Many of the minerals needed to produce smartphones and electric vehicles are considered ‘conflict minerals’ and are mined under slave-like conditions in Congo and other ‘undeveloped’ countries. The most common conflict minerals, cassiterite (a byproduct of tin mining), wolframite (extracted from tungsten), coltan (extracted from tantalum), cobalt, and gold ore, are all mined in eastern Congo. There is ample evidence to assume that Western corporations have a high economic interest in the region remaining unstable, since they get much better prices for the minerals desperately needed for the production of mobile phones, laptops, and other digital technology

It is impossible to produce even a single smartphone without causing enormous damage to the biosphere in the process. As the graphic above shows (click on it for a larger view), the materials and compounds come from all corners of the world and have to be transported conveniently and cheaply for the industry to continue to function properly and profitably. Container vessels are the backbone of the global economy, and without them nothing would function. They can’t be replaced with anything “renewable”, since no electric engine has as yet been invented that can move such masses over distances longer than 80km!!  The 16 biggest container ships (out of a total of about 100,000 vessels) produce as much pollution as all the cars in the world….

In case you’ve never heard this before, the shipping lobby works hard to hide and downplay their impact on climate breakdown from the public.  The UN body that polices the world’s shipping business, the International Maritime Organization (IMO), has been absent without leave when it comes to avoiding or even addressing pollution caused by those ships.  By international law, nobody is allowed to burn the thick, sulphur-laden fuel  called bunker oil,  yet the shipping industry does not have to comply with that law. And sulphur is far from being the only pollutant. Every year it is estimated that container vessels belch out one billion tons of CO2 , as much as the entire aviation industry……. click on image for larger view.

Deindustrialise or perish

When we take a careful look at our species’ short history, it becomes obvious in which direction we must go. We got along quite well before people started thinking that they were better than other creatures, and better than their fellow men, the new mindset that emerged after the Agricultural Revolution……..entropy

If we want to stop pathological behavior, pollution, destruction, violence, chronic depression and mental health problems, discontent, and exploitation, if we want to share real things, communicate meaningfully, live in harmony with the biosphere, and nurture the world around us, we have to recognize our true Nature:  The Nature within us, the Wilderness that still lays deep in our heart, and the Nature and the Wilderness that are still around us, the biosphere, at the edges of the wastelands we’ve created and in between the cracks in the asphalt and the concrete we’ve coated the living Earth with, and that they are actually the same.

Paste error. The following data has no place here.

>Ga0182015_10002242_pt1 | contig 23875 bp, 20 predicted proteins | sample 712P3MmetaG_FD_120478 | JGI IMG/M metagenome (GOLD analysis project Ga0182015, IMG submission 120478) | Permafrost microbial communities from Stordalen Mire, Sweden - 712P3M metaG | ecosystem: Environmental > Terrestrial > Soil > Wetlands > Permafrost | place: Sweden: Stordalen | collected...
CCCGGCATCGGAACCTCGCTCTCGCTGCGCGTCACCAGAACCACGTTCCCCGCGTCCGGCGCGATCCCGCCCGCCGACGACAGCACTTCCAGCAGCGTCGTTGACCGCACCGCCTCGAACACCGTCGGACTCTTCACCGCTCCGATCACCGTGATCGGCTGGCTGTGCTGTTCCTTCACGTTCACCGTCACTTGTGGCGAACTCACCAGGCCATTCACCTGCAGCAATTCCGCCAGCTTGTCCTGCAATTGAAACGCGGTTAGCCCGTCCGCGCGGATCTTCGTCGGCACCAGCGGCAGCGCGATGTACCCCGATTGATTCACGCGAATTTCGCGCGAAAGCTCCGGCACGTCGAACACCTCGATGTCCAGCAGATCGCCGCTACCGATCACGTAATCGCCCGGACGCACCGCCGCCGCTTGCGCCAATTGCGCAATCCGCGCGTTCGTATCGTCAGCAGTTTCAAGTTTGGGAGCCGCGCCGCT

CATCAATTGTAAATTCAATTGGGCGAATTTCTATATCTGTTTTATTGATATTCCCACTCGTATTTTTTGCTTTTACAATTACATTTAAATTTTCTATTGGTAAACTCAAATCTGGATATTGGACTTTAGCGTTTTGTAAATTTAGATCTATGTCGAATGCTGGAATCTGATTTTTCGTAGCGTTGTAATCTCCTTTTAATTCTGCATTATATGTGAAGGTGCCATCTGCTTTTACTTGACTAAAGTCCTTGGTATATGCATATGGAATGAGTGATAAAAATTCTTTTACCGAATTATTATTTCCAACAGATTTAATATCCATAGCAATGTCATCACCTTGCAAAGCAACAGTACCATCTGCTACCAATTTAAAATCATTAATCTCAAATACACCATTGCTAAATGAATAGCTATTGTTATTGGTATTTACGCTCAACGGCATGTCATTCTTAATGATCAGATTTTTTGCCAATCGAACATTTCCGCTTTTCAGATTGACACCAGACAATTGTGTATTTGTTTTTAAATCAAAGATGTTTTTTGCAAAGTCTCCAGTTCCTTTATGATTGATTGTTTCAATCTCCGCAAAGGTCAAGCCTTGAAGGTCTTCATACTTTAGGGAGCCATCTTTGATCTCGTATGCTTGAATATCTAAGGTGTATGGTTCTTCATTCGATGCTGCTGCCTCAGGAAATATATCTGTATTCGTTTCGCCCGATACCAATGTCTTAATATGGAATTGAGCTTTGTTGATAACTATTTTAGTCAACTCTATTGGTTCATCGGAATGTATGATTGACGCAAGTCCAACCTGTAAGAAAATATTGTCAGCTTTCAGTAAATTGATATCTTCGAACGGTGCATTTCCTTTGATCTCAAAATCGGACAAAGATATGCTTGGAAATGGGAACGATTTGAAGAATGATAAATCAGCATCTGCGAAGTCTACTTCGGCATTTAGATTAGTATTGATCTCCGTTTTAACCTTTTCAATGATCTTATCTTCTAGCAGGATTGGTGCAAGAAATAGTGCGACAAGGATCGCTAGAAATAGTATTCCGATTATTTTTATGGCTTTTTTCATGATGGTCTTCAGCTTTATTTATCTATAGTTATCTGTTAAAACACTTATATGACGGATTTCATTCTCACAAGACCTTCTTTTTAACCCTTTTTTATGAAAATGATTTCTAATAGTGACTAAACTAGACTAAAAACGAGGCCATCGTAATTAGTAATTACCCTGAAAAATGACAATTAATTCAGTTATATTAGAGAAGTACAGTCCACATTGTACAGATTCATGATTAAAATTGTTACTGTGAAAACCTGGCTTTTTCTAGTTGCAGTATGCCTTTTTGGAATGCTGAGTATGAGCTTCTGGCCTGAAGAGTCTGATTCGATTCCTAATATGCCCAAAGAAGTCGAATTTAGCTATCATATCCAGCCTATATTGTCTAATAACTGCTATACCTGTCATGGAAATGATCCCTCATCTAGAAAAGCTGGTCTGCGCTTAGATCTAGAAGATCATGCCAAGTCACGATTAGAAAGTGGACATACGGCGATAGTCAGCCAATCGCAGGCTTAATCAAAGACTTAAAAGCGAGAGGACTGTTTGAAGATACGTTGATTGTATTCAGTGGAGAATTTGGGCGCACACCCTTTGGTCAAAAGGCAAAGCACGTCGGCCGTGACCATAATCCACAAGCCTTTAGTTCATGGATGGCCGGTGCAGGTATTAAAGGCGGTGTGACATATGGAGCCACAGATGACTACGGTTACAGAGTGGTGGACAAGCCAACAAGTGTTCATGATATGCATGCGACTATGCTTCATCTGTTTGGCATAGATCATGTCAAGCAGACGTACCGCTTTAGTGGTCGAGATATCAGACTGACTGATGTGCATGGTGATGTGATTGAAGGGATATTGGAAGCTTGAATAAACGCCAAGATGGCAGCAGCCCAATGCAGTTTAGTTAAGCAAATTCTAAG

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29 responses

21 08 2018
MargfromTassie

Thanks for this excellent article Mike. You have taught me so much over the years.
Optimism bias and hopium have a lot to answer for. If Governments worldwide ( and the public) had taken all the warmings and emerging data seriously years ago, we might be in a better position today. Or maybe not -given that civilisations with growing populations are inherently unsustainable.
Btw, I linked to the article on those ‘smart’ toilets. Unreal! I was reading aloud to my husband about the $10,000 toilet and he said that for that price, it should also be able to shit for you 🙂

21 08 2018
psile

Deindustrialise and perish! There, fixed it for you. Simplification will go hand in hand with dieoff. There can be no other outcome.

22 08 2018
Jean-Jacques @ Gypsy Café

“Deindustrialise and perish!” That’s true for overpopulated countries only – the ones that rely the most on food imports to sustain their cities. Underpopulated countries with good farmland won’t have this problem. Examples: Paraguay & Uruguay.

22 08 2018
psile

The world is one interconnected complex now, no country can stand alone for long. All modern states will collapse at some stage, and whole populations will simply disappear. Will there be survivors? Sure, but it will depend on luck, more than anything else. Places, be it countries, or homesteads, which are relatively better off will be overrun during the course of events.

22 08 2018
Jean-Jacques @ Gypsy Café

Borders will close…

23 08 2018
psile

Oh really? Don’t make me laugh. The state will be lucky to be answering the telephone by then.

23 08 2018
Jean-Jacques @ Gypsy Café

Well, Russia is under-industrialsied and underpopulated considering its surface areas – good luck if you think you are going to go and loot them for food when you run out of resources because you over-populated and over-industrialized your lands – wherever you are.

There are many countries that are able to revert back to more basic living. because they did not over-industrialize or they hardly industrialized at all – if you think they are all just going to throw open their doors you are the one having a laugh. It’s very subjective and simplistic to think the whole world is in the same boat as the first world.